I often add a gold enamel locket on an antique snake-link chain, or a lily of the valley Essex crystal on a slightly finer snake chain.
I bought these core pieces during the time I was a jewellery dealer in London, from 1978 until 1986. It was my great adventure, and my apprenticeship years. My training college was the antique markets of London – Portobello Road, Bermondsey, Camden Passage, Christie’s South Kensington, Sunday antique fairs in grand hotels, and Hatton Garden.
And I associate many of these jewels with the people I bought them from.
A favourite pair of earrings from John Joseph, who many of you know on Instagram as @john_antique_1234, came in their original box. Interestingly, these English earrings have an unusual carat tag applied to the back: 16 – not the normal 15 or 18 from about 1870. This was a time when standards of gold were quite fluid and were still being established.
My Georgian diamond ring was bought early one Wednesday morning at Camden Passage market from Johnny Beslali. He always went buying around the shops in the lanes of Brighton on Tuesdays, so would appear in London with fresh jewels on Wednesday mornings.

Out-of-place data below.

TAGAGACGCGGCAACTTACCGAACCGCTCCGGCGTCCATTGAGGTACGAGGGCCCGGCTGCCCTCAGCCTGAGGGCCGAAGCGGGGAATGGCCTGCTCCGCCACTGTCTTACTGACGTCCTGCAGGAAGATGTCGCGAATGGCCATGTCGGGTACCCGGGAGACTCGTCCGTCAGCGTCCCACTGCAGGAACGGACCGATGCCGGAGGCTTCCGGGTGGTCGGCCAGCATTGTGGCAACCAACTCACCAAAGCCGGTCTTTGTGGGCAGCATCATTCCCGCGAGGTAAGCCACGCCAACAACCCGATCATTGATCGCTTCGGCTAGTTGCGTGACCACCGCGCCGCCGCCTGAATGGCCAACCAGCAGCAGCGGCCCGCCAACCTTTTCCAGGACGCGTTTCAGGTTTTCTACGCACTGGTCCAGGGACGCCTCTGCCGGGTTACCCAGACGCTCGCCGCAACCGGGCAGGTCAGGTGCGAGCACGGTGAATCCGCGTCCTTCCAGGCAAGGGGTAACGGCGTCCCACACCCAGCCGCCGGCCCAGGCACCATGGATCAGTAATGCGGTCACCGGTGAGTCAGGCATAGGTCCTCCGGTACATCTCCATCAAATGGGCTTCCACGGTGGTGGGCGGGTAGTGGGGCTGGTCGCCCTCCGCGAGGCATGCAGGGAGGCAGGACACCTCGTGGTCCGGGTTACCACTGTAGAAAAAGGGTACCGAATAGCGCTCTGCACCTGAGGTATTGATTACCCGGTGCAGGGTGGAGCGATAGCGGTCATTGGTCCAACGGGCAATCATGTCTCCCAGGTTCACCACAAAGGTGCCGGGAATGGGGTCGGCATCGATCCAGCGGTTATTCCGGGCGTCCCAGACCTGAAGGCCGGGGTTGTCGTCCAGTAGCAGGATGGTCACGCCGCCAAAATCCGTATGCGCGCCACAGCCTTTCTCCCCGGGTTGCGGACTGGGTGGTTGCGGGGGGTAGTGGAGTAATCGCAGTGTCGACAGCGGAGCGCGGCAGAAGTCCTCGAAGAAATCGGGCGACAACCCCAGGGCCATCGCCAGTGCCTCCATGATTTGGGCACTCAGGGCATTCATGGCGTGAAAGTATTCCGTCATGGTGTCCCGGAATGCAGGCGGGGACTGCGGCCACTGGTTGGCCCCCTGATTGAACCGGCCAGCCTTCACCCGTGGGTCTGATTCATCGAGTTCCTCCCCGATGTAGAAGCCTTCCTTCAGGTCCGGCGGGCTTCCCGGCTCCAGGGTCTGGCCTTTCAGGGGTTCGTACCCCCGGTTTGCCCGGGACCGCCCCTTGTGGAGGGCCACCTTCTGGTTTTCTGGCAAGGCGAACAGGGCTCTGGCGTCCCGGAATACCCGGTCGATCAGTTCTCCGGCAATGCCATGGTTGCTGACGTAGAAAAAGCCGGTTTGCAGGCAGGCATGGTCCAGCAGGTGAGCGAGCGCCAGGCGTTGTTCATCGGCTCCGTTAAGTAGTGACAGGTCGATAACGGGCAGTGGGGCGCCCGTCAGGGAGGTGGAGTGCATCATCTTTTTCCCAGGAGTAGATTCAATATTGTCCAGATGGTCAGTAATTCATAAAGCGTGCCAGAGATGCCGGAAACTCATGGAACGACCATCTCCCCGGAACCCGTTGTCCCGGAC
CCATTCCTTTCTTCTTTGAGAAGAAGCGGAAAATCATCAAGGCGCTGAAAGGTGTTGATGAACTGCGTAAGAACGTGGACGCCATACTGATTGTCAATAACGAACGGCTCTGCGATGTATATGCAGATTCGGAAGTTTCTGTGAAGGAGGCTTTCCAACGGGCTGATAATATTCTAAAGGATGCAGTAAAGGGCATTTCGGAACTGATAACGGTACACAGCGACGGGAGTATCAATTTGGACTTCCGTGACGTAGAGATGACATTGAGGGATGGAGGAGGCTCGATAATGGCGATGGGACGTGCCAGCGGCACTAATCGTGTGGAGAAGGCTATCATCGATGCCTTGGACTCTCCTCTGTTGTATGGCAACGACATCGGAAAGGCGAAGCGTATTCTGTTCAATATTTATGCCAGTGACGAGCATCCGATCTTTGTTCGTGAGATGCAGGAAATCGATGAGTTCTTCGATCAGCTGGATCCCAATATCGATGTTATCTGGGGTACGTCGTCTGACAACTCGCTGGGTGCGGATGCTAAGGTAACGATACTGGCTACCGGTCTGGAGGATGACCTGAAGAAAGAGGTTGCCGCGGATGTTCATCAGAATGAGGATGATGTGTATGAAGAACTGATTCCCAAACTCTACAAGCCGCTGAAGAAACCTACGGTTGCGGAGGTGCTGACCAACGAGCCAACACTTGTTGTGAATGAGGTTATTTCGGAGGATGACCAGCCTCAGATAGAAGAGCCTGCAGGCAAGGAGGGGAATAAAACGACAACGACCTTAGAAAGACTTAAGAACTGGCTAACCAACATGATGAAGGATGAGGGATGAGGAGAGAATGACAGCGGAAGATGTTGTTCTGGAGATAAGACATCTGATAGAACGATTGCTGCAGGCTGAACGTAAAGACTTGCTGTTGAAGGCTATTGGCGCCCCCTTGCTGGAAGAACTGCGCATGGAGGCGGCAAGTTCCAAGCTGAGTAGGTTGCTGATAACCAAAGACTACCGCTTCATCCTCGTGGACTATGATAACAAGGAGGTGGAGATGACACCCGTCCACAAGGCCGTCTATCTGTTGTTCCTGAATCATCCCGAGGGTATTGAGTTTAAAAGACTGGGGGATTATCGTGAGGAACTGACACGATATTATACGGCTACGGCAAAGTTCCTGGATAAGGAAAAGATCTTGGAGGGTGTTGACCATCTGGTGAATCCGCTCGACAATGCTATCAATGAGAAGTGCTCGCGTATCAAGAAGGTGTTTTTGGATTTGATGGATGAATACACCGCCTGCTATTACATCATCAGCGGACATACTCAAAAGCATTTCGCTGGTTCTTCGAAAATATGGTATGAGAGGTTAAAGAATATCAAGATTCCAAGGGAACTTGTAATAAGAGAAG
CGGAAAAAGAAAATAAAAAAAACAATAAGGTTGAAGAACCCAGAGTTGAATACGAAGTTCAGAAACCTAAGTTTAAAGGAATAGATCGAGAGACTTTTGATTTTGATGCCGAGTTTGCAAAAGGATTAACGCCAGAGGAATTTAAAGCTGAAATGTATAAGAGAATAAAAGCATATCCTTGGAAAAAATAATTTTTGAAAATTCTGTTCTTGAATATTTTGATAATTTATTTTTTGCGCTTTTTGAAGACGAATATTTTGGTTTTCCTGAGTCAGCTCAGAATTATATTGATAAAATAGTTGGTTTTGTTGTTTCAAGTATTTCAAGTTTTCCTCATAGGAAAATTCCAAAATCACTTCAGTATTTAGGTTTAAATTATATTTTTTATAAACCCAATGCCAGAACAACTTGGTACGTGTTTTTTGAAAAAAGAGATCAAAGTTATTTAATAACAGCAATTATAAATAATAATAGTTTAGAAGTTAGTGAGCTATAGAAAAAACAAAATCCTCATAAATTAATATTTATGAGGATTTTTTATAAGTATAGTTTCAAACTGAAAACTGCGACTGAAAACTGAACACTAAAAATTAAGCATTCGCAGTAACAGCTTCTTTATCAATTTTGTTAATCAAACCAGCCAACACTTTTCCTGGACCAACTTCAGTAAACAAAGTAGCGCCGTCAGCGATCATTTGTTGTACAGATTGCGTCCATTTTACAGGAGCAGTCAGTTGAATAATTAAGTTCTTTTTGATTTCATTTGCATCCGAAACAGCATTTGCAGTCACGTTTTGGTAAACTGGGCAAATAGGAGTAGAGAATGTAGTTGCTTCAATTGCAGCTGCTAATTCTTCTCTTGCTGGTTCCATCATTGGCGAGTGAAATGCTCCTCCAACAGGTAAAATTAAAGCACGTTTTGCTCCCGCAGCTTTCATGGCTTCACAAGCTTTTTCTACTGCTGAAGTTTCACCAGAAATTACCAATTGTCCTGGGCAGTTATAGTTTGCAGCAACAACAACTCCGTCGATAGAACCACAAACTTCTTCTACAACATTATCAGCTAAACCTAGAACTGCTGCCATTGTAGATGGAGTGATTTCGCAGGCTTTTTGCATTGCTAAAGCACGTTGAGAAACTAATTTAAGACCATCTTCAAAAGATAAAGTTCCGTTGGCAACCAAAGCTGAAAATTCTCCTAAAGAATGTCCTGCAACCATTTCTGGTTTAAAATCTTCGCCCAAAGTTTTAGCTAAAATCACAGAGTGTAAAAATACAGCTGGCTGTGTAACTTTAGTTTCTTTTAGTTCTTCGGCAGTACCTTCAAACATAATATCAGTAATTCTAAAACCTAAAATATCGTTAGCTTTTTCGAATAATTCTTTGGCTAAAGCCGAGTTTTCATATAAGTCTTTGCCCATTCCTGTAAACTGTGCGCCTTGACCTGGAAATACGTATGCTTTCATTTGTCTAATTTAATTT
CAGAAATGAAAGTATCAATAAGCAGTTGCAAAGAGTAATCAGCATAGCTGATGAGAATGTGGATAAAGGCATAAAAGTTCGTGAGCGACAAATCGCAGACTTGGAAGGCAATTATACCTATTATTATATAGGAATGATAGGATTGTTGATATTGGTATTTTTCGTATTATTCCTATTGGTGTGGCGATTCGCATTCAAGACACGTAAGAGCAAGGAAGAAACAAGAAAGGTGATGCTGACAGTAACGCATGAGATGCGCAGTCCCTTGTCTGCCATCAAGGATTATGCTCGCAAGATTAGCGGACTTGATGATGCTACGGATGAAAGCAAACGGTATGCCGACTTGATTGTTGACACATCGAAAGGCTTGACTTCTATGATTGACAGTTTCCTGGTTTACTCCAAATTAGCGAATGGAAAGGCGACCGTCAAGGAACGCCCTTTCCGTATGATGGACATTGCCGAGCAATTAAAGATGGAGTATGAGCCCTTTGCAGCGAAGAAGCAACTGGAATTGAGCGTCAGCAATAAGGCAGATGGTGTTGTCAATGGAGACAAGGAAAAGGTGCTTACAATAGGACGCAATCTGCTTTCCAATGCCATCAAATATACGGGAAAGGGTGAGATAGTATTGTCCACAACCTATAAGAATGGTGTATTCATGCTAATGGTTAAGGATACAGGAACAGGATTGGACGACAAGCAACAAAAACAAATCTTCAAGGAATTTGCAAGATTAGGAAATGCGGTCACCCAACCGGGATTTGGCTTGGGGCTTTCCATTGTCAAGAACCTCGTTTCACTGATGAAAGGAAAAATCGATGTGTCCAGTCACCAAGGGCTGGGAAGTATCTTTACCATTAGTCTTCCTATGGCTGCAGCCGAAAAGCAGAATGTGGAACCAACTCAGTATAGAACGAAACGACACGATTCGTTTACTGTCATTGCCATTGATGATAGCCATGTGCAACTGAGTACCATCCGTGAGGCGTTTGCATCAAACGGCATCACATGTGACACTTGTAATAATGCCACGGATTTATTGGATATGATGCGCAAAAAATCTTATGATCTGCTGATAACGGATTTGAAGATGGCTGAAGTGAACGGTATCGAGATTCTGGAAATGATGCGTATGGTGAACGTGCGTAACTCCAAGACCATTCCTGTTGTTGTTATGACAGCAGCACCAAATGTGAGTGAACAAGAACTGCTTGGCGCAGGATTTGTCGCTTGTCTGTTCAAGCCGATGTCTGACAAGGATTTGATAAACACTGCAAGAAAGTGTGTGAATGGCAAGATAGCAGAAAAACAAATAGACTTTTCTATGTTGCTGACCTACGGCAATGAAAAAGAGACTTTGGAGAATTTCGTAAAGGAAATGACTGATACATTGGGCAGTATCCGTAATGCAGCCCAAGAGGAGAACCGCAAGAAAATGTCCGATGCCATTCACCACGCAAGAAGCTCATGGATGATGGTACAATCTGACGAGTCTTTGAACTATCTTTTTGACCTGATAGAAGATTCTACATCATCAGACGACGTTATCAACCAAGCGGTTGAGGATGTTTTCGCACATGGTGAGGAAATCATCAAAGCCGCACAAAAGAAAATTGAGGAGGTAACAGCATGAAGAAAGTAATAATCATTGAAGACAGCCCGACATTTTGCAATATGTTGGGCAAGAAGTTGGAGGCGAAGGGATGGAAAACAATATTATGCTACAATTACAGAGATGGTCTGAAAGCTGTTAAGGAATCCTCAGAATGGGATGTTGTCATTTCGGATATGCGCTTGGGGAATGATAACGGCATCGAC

I have worn it every day since then. It has been through so much that it is now a part of me. I’m not superstitious normally, but putting this ring on every day empowers me.
We are drawn to jewellery that suits both us and our lifestyles. My ring from about 1830 is beautiful in my eyes because it still has the slight heaviness and irregularity of the time, compared with similar, beautiful Edwardian or Art Deco diamond cluster rings.
As I don’t have beautiful hands I feel comfortable with the understated flash and fire of its old mine cut diamonds. I also appreciate that the open setting of the diamonds means I don’t have to take it off to wash my hands, unlike some Georgian rings which have foil-backed closed settings and will darken if exposed to water.
I’ve loved this ring so much I’ve even had to have my goldsmith replace the band a couple of times because I’ve worn it through!
In the mid-Victorian period when my earrings were made, the discoveries of ancient designs were inspiring all fashionable jewellers. Etruscan, Greek, Assyrian or, as here, Roman styles were all embraced. Italy was the great originator of these fashions, but they soon became the jewels of choice for all stylish women internationally.
I find them as timeless in their appeal as those women from the 1860s and 70s did. Their classical symmetrical simplicity and the soft colour of old gold make them jewels I feel comfortable wearing every day.
I’ll talk more about my other core pieces in a later blog.
Antique diamond & engagement rings Sydney – old antique earrings Australia